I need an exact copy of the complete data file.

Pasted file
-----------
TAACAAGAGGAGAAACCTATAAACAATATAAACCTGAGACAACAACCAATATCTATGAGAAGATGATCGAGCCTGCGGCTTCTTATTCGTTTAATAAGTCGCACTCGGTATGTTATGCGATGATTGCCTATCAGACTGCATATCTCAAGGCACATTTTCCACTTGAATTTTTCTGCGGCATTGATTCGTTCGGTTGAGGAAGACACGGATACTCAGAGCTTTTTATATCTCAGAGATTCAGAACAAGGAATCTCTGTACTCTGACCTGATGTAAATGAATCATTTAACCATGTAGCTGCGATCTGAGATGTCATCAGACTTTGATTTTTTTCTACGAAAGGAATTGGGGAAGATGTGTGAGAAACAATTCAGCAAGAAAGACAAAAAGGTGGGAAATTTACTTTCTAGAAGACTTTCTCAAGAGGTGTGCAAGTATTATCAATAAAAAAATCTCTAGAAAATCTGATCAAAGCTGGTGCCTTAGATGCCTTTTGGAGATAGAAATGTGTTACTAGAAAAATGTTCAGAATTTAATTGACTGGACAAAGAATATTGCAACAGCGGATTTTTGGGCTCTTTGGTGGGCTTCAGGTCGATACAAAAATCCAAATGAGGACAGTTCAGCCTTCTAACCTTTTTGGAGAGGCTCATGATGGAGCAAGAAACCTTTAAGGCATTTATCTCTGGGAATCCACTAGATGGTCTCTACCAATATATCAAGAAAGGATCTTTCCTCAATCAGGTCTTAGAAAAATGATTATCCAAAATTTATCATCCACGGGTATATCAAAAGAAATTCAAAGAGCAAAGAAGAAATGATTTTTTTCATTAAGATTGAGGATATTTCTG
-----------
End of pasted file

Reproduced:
TAACAAGAGGAGAAACCTATAAACAATATAAACCTGAGACAACAACCAATATCTATGAGAAGATGATCGAGCCTGCGGCTTCTTATTCGTTTAATAAGTCGCACTCGGTATGTTATGCGATGATTGCCTATCAGACTGCATATCTCAAGGCACATTTTCCACTTGAATTTTTCTGCGGCATTGATTCGTTCGGTTGAGGAAGACACGGATACTCAGAGCTTTTTATATCTCAGAGATTCAGAACAAGGAATCTCTGTACTCTGACCTGATGTAAATGAATCATTTAACCATGTAGCTGCGATCTGAGATGTCATCAGACTTTGATTTTTTTCTACGAAAGGAATTGGGGAAGATGTGTGAGAAACAATTCAGCAAGAAAGACAAAAAGGTGGGAAATTTACTTTCTAGAAGACTTTCTCAAGAGGTGTGCAAGTATTATCAATAAAAAAATCTCTAGAAAATCTGATCAAAGCTGGTGCCTTAGATGCCTTTTGGAGATAGAAATGTGTTACTAGAAAAATGTTCAGAATTTAATTGACTGGACAAAGAATATTGCAACAGCGGATTTTTGGGCTCTTTGGTGGGCTTCAGGTCGATACAAAAATCCAAATGAGGACAGTTCAGCCTTCTAACCTTTTTGGAGAGGCTCATGATGGAGCAAGAAACCTTTAAGGCATTTATCTCTGGGAATCCACTAGATGGTCTCTACCAATATATCAAGAAAGGATCTTTCCTCAATCAGGTCTTAGAAAAATGATTATCCAAAATTTATCATCCACGGGTATATCAAAAGAAATTCAAAGAGCAAAGAAGAAATGATTTTTTTCATTAAGATTGAGGATATTTCTG